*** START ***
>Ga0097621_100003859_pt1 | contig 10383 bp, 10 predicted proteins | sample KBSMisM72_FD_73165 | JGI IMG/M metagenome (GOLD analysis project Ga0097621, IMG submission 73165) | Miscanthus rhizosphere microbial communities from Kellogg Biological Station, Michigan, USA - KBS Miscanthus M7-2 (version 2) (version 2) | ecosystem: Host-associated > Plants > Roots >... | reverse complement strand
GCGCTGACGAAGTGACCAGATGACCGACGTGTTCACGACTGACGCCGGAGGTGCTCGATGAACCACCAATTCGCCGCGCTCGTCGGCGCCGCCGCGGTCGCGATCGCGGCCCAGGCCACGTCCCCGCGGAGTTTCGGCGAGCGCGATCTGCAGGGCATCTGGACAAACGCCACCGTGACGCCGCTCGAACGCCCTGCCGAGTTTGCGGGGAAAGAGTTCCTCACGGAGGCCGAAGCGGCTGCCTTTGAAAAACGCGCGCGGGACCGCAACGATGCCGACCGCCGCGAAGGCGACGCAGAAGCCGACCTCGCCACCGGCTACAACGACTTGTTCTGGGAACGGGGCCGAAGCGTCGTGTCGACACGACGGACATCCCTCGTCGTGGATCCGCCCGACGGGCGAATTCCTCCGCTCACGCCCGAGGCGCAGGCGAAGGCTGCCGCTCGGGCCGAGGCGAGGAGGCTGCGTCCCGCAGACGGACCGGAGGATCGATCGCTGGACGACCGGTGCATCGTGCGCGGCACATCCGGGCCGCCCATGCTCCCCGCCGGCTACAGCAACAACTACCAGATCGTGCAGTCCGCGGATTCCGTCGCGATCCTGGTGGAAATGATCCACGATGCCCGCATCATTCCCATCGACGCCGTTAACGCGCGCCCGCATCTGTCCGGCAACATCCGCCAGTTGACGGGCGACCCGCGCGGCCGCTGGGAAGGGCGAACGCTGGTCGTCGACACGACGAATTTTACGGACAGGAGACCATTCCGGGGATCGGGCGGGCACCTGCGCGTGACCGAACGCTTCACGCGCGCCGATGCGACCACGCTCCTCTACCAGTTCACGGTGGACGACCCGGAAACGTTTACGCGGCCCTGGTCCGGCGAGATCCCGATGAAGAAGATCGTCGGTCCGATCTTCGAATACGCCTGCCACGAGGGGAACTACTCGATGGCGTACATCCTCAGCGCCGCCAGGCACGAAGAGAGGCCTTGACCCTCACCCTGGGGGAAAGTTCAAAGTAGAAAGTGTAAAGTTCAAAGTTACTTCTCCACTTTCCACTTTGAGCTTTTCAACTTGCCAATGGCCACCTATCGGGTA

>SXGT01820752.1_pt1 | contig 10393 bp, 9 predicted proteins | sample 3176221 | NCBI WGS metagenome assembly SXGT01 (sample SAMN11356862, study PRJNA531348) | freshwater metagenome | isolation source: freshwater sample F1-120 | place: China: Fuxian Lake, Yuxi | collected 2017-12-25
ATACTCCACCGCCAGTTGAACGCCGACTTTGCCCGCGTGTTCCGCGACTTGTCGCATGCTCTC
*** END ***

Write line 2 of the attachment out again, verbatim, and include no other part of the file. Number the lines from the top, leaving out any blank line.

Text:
GCGCTGACGAAGTGACCAGATGACCGACGTGTTCACGACTGACGCCGGAGGTGCTCGATGAACCACCAATTCGCCGCGCTCGTCGGCGCCGCCGCGGTCGCGATCGCGGCCCAGGCCACGTCCCCGCGGAGTTTCGGCGAGCGCGATCTGCAGGGCATCTGGACAAACGCCACCGTGACGCCGCTCGAACGCCCTGCCGAGTTTGCGGGGAAAGAGTTCCTCACGGAGGCCGAAGCGGCTGCCTTTGAAAAACGCGCGCGGGACCGCAACGATGCCGACCGCCGCGAAGGCGACGCAGAAGCCGACCTCGCCACCGGCTACAACGACTTGTTCTGGGAACGGGGCCGAAGCGTCGTGTCGACACGACGGACATCCCTCGTCGTGGATCCGCCCGACGGGCGAATTCCTCCGCTCACGCCCGAGGCGCAGGCGAAGGCTGCCGCTCGGGCCGAGGCGAGGAGGCTGCGTCCCGCAGACGGACCGGAGGATCGATCGCTGGACGACCGGTGCATCGTGCGCGGCACATCCGGGCCGCCCATGCTCCCCGCCGGCTACAGCAACAACTACCAGATCGTGCAGTCCGCGGATTCCGTCGCGATCCTGGTGGAAATGATCCACGATGCCCGCATCATTCCCATCGACGCCGTTAACGCGCGCCCGCATCTGTCCGGCAACATCCGCCAGTTGACGGGCGACCCGCGCGGCCGCTGGGAAGGGCGAACGCTGGTCGTCGACACGACGAATTTTACGGACAGGAGACCATTCCGGGGATCGGGCGGGCACCTGCGCGTGACCGAACGCTTCACGCGCGCCGATGCGACCACGCTCCTCTACCAGTTCACGGTGGACGACCCGGAAACGTTTACGCGGCCCTGGTCCGGCGAGATCCCGATGAAGAAGATCGTCGGTCCGATCTTCGAATACGCCTGCCACGAGGGGAACTACTCGATGGCGTACATCCTCAGCGCCGCCAGGCACGAAGAGAGGCCTTGACCCTCACCCTGGGGGAAAGTTCAAAGTAGAAAGTGTAAAGTTCAAAGTTACTTCTCCACTTTCCACTTTGAGCTTTTCAACTTGCCAATGGCCACCTATCGGGTA